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Economics

How the market reacted to the US election: Four essential charts explained

Following Donald Trump’s victory in the US presidential election we look at the performance of gold, US healthcare stocks, the dollar and the volatility index to gauge the market’s reaction.

9 November 2016

David Brett

David Brett

Investment Writer

The US election is another potential inflection point for markets in what has been a turbulent 2016.

We look at four essential charts: gold, the S&P 500 healthcare index, the dollar and the volatility index and explain how they reacted to Donald Trump winning the race for the White House.

Gold

The election result triggered a rise in the price of gold. Uncertainty surrounding Trump’s policies and their potential implications for the US and the global economy has caused some investors to seek protection.

Gold is considered a “safe haven”, a store of value in times of turbulence.

US healthcare

Healthcare stocks began to recover ahead of the final election result, potentially signalling that the market was aware that Trump could win the election.

The healthcare sector is the easiest chart to explain. Put simply, Hilary Clinton’s policy towards healthcare in the US was to expand the Affordable Care Act (also known as Obamacare), which could have been potentially costly for pharmaceutical giants.

Trump has said he will repeal it, which could help the profitability of drug companies.

Dollar

The dollar is the world’s “reserve” currency. Commodities are priced in dollars and most of the world’s major deals are struck in dollars. It is also considered a safe haven, to some degree, during uncertain economic times.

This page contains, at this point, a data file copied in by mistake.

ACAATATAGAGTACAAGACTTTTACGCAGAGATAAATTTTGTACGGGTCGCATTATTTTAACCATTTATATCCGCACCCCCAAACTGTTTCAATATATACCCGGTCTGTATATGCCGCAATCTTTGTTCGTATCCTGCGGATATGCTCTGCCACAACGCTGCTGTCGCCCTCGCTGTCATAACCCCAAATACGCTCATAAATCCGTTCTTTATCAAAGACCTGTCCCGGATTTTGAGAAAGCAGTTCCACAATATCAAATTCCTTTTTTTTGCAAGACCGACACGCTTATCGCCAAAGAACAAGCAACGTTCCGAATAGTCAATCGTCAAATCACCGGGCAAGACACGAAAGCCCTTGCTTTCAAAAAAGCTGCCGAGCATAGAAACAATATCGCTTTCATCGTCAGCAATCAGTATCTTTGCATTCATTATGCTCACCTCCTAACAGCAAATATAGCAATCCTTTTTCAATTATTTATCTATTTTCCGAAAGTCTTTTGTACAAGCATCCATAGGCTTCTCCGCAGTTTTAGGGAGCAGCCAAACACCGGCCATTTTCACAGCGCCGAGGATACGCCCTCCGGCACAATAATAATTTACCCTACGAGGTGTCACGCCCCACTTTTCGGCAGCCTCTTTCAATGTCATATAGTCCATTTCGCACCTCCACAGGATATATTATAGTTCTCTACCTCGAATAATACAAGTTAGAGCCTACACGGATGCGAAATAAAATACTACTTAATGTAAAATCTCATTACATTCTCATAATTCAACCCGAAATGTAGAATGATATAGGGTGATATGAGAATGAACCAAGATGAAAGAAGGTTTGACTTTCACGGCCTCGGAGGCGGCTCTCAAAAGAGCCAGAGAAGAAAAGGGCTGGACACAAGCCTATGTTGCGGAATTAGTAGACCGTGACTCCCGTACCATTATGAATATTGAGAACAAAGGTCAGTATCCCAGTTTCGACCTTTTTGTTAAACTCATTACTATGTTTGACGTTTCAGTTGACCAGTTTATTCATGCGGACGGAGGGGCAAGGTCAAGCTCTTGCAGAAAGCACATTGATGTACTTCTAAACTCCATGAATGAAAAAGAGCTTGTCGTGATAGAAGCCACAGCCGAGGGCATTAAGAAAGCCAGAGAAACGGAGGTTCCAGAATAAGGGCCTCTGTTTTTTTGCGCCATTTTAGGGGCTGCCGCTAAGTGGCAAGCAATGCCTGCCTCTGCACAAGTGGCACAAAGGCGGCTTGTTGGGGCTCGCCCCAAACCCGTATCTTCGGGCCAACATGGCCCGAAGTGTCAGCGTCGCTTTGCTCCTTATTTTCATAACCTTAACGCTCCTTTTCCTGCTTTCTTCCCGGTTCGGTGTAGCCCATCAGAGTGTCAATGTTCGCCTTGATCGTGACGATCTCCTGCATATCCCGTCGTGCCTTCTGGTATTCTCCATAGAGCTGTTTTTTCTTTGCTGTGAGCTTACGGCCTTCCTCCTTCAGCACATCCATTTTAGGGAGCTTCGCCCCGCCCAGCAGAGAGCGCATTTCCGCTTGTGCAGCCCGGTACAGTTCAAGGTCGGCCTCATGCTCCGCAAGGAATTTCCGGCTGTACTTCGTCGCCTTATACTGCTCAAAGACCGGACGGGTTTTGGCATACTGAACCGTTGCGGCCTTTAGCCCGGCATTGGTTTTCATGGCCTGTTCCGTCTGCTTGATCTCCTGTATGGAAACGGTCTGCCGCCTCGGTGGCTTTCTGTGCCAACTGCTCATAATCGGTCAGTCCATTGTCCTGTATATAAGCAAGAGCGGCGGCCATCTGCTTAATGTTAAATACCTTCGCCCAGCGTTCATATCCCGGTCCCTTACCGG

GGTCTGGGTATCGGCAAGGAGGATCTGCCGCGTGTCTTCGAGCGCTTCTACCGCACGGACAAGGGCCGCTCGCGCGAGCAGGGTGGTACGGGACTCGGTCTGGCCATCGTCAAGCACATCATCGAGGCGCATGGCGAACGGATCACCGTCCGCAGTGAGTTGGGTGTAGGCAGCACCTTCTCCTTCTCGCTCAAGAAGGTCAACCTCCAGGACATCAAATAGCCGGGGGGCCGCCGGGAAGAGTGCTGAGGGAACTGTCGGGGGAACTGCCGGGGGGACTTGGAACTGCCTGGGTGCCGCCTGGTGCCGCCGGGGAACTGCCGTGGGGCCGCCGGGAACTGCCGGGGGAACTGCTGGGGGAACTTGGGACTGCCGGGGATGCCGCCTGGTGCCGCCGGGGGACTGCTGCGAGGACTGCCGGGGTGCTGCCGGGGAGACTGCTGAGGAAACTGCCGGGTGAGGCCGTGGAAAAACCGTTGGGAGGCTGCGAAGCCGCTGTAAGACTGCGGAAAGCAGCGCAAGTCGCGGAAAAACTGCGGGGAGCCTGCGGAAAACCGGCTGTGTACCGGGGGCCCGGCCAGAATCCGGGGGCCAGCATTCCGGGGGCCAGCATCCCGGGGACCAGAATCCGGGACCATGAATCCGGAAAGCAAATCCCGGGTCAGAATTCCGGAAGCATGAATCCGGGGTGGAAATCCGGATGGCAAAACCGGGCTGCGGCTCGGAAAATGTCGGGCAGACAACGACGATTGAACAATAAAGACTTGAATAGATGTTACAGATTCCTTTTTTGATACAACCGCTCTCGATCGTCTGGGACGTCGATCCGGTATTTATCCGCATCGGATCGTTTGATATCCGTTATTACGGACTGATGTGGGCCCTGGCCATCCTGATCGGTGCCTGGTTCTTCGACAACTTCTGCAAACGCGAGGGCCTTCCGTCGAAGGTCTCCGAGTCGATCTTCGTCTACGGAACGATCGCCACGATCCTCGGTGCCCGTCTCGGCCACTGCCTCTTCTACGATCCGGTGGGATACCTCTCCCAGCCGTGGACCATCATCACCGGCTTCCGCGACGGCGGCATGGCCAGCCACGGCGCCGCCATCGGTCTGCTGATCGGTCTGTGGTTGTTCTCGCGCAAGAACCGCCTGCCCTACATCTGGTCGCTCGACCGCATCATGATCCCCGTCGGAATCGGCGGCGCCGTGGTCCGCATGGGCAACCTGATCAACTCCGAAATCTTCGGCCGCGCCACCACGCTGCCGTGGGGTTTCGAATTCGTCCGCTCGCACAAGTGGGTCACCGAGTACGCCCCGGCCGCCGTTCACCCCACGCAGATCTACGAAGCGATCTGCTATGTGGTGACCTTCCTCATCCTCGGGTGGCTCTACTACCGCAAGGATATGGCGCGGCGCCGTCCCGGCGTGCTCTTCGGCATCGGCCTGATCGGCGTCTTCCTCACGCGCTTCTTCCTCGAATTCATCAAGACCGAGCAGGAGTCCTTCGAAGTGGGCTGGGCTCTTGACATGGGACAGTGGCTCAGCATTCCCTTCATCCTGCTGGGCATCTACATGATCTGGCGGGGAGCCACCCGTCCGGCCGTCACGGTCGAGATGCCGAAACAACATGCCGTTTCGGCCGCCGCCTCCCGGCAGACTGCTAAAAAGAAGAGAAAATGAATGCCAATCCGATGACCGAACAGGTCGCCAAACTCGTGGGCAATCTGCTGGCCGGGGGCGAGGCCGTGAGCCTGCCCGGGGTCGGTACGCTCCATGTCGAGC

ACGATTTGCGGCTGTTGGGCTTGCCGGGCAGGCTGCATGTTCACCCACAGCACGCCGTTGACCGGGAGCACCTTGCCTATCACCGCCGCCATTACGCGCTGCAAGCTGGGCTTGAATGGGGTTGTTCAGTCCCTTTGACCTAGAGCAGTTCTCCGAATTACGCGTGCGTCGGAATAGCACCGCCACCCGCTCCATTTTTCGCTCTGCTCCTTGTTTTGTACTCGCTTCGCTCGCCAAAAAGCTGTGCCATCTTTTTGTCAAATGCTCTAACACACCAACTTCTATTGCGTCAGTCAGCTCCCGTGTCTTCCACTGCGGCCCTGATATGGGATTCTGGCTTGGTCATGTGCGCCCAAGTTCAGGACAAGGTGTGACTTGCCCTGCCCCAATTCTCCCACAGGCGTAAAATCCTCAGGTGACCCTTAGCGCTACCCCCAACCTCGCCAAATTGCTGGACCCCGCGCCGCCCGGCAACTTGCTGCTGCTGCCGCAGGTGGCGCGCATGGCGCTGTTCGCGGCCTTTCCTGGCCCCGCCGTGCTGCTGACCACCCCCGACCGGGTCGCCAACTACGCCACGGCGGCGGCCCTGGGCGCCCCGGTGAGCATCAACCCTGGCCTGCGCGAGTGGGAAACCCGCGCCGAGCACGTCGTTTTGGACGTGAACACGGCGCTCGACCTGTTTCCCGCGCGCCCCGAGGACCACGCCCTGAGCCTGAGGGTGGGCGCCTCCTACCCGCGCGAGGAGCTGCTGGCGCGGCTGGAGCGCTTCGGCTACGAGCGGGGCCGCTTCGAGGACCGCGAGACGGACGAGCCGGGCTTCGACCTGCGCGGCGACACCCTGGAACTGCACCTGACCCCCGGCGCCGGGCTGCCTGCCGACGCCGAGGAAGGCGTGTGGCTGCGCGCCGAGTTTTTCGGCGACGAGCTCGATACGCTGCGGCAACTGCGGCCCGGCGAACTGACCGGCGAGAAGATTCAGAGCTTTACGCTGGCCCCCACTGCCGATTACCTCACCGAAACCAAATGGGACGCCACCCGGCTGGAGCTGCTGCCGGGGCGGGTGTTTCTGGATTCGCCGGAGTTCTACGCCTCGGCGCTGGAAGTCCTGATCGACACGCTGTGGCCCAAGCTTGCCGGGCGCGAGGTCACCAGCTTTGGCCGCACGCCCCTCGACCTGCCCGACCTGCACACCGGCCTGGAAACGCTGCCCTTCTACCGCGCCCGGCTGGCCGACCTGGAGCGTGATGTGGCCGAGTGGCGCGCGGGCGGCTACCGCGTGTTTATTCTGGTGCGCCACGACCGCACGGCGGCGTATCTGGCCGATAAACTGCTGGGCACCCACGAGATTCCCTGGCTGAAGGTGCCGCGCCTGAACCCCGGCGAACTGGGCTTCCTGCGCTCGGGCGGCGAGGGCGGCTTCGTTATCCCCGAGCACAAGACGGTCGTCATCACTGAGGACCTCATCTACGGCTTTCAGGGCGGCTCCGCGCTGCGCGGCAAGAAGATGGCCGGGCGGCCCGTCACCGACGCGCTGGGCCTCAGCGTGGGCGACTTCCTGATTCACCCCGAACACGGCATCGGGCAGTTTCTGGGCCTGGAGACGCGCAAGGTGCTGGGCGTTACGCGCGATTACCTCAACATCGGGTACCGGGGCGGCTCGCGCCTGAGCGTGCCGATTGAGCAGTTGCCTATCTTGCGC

Initially, the dollar fell sharply. This, in part, was due to the reduced chance of a US rate rise in December, which had been widely expected. Later in the day, the dollar regained poise. By 12.45 GMT, the dollar was down just 0.2% on the day against a basket of major currencies.

Johanna Kyrklund, Global Head of Multi-Asset Investments at Schroders, said: “The US dollar has weakened and that is good news because it alleviates pressure on the US economy. Ironically it also helps the emerging markets where, in many cases, their currencies are pegged to the US dollar.

“Overall, there are a lot of implications to process over the medium-term but in the short-term we think the US dollar could act as a shock absorber as investors price in higher political risk.”

The Mexican peso, which has been impacted by Trump’s comments during the campaign, fell to its lowest level against the dollar since the financial crisis in 2008, falling by more than 10% in the hours after the result was confirmed.

The yen, in contrast, gained strongly after the result. The Japanese currency, an alternative currency safe haven, has been rising against the dollar since the start of the year. It rose nearly 4% against the Japanese currency before later giving up much of the gains.

Volatility

The VIX, otherwise known as the fear index, is a gauge of investor sentiment. If the index is rising it suggests that investors are preparing themselves for a market-moving event.

Having dipped a few days before the election the VIX was on the rise again following the result. The index remains below Brexit highs of late June, however, signalling a more measured response from investors.

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